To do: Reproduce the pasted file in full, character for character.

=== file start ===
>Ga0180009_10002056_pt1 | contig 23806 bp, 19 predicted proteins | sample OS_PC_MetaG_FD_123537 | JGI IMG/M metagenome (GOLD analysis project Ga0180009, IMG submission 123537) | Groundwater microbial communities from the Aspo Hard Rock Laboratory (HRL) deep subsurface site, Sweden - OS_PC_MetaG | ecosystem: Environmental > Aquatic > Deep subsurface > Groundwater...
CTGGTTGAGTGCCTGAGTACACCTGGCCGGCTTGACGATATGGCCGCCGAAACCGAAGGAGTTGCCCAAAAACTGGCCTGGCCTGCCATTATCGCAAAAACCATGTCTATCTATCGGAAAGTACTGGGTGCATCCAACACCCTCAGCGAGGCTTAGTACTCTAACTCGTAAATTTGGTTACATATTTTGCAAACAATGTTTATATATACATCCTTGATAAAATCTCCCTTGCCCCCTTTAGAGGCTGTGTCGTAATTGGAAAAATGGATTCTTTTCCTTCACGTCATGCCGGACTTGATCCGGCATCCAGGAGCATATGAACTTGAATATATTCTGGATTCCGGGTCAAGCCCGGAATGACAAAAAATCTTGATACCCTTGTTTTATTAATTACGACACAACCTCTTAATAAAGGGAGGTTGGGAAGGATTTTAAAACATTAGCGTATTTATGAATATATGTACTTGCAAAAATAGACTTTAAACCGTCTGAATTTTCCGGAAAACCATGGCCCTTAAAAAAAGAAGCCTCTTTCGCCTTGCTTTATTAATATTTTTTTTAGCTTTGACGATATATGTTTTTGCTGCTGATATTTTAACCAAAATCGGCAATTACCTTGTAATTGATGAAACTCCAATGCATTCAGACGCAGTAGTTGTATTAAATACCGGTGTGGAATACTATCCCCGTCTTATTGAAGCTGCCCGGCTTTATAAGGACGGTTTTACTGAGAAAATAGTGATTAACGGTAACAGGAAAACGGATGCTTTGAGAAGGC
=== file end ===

>Ga0180009_10002056_pt1 | contig 23806 bp, 19 predicted proteins | sample OS_PC_MetaG_FD_123537 | JGI IMG/M metagenome (GOLD analysis project Ga0180009, IMG submission 123537) | Groundwater microbial communities from the Aspo Hard Rock Laboratory (HRL) deep subsurface site, Sweden - OS_PC_MetaG | ecosystem: Environmental > Aquatic > Deep subsurface > Groundwater...
CTGGTTGAGTGCCTGAGTACACCTGGCCGGCTTGACGATATGGCCGCCGAAACCGAAGGAGTTGCCCAAAAACTGGCCTGGCCTGCCATTATCGCAAAAACCATGTCTATCTATCGGAAAGTACTGGGTGCATCCAACACCCTCAGCGAGGCTTAGTACTCTAACTCGTAAATTTGGTTACATATTTTGCAAACAATGTTTATATATACATCCTTGATAAAATCTCCCTTGCCCCCTTTAGAGGCTGTGTCGTAATTGGAAAAATGGATTCTTTTCCTTCACGTCATGCCGGACTTGATCCGGCATCCAGGAGCATATGAACTTGAATATATTCTGGATTCCGGGTCAAGCCCGGAATGACAAAAAATCTTGATACCCTTGTTTTATTAATTACGACACAACCTCTTAATAAAGGGAGGTTGGGAAGGATTTTAAAACATTAGCGTATTTATGAATATATGTACTTGCAAAAATAGACTTTAAACCGTCTGAATTTTCCGGAAAACCATGGCCCTTAAAAAAAGAAGCCTCTTTCGCCTTGCTTTATTAATATTTTTTTTAGCTTTGACGATATATGTTTTTGCTGCTGATATTTTAACCAAAATCGGCAATTACCTTGTAATTGATGAAACTCCAATGCATTCAGACGCAGTAGTTGTATTAAATACCGGTGTGGAATACTATCCCCGTCTTATTGAAGCTGCCCGGCTTTATAAGGACGGTTTTACTGAGAAAATAGTGATTAACGGTAACAGGAAAACGGATGCTTTGAGAAGGC